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Dollars To Pounds 5: In Like Flynn

July 25, 2007


Johnny Flynn & the Sussex Wit


This week Sam Richards finds the English cousins of recent American prep stars like Vampire Weekend in the unabashed folk pop of Johnny Flynn and countrified Mules.





Until recently it's been imperative for indie rockers to play down their privileged upbringings and pretend they've been raised on council estates with grit under their fingernails. But now that the London indie scene is composed almost solely of public school kids it's become increasingly difficult to maintain that charade, so most of the new bands have given up and are playing the whimsical bookish eccentric card instead. Which is probably for the best. I am currently trying to coin the term 'prep rock' to describe Jack Penate, The Maccabees, Bobby Cook, Joe Lean & The Jing Jang Jong et al.


Johnny Flynn doesn't try to conceal a CV that includes a choral scholarship to a leading public school and an acting career that has seen him perform in 'The Taming Of The Shrew' at the Old Vic, becoming a regular 'drinking buddy' of Kevin Spacey who caused plenty of double-takes when he turned up to watch Johnny at Blue Flowers. But Mr Flynn has also done time on the New York antifolk scene and unlike fellow indie-thesp Joe Lean he's a modest, almost apologetic performer, albeit one smouldering with intensity when he sings.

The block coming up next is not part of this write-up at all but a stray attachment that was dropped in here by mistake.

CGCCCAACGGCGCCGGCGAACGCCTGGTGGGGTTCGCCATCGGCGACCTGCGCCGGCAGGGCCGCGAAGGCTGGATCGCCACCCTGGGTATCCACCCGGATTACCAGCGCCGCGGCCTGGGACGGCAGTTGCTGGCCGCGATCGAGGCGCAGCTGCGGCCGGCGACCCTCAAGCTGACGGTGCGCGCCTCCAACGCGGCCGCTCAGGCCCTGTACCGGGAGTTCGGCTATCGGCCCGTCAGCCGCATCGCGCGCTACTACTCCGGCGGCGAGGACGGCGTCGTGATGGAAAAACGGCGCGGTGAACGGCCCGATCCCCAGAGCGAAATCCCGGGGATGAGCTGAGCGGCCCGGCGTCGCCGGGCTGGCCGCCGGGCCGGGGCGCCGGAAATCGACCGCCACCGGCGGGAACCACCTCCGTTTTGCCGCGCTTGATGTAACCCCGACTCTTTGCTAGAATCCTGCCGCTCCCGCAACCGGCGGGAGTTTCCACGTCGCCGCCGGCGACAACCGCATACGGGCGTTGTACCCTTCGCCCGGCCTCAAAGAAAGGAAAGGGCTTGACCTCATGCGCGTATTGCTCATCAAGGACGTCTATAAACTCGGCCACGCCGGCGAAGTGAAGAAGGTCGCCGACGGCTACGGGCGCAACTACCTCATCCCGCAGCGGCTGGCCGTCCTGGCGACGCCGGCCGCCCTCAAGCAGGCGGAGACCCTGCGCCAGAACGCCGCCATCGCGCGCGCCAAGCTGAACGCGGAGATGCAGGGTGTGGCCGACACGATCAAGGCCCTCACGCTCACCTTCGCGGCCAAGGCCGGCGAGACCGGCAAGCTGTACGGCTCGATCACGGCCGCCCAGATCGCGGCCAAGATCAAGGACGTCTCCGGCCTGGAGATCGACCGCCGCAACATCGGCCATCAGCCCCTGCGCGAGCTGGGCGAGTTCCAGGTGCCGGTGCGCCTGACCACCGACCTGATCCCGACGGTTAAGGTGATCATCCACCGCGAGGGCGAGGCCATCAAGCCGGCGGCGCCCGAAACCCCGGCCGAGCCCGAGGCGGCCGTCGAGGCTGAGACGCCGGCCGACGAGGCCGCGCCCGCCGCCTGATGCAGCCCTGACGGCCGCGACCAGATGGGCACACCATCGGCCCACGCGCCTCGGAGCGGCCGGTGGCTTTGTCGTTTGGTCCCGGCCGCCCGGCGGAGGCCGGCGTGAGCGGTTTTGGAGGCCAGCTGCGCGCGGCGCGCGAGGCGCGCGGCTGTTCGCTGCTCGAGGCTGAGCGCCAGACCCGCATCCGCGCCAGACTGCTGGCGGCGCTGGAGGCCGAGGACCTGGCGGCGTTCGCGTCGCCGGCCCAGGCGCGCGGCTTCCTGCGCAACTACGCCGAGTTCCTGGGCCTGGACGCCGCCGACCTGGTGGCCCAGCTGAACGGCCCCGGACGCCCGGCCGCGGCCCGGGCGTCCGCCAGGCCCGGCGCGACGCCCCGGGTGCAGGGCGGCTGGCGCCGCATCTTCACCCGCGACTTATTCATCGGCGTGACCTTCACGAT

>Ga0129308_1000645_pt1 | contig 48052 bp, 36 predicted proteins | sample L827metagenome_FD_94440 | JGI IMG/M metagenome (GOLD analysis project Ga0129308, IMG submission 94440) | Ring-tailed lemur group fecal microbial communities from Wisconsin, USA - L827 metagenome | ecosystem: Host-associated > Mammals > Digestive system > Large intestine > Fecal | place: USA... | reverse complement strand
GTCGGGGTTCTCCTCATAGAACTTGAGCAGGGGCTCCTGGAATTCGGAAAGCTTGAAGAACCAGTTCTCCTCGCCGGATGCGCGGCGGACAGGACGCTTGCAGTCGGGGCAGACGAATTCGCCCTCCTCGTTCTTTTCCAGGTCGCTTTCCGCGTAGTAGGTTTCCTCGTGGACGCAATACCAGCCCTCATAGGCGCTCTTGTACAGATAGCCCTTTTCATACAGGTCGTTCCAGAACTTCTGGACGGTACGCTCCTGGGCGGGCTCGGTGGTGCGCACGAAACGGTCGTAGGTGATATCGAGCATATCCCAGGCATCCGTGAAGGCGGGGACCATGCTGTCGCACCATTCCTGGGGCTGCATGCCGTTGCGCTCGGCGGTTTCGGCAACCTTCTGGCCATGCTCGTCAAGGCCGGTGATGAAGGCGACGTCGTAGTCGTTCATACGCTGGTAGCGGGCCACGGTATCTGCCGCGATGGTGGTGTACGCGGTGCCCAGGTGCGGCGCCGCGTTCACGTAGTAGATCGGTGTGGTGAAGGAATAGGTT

His country-folk schtick, accompanied by his ramshackle band The Sussex Wit, is disarmingly rustic – think The Carter Family and Bert Jansch – almost as if he's deliberately excised anything that might suggest a knowledge of post-electric rock from his music. Hearing him sing "Can you spare a dime for a bacon rind or a slice of the old sardine" is pretty odd coming from the mouth of a cherubic Home Counties boy who's probably never eaten anything but the finest gammon steak. But if you subscribe to the Gram Parsons school of thought that it takes an obsessive fan from a different background to reinvigorate those old folk tropes and by removing them completely from their original context, then you'll appreciate what Johnny's up to here. In fact, to keep it simple: if you like Gram, you'll like Johnny.



I saw Johnny supporting the Mules, who were in the midst of an eight-week residency at The Big Chill House, playing every Monday. Lead by incredible singing drummer Ed Seed (who warns we should never rely on Co-Op hair gel after his quiff collapses in the heat), their angular folk-punk hoedowns recalls The Pogues, Gallon Drunk, Sparks and Art Brut, sometimes together in an all-too-messy bar brawl. Their cover of Television's 'See No Evil' is amazing, though. And while their records would probably be fairly irritating to listen to at home, they'd make a great house band for a late night chat show where all the guests got sloshed on gin.

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Dollars To Pounds 5: In Like Flynn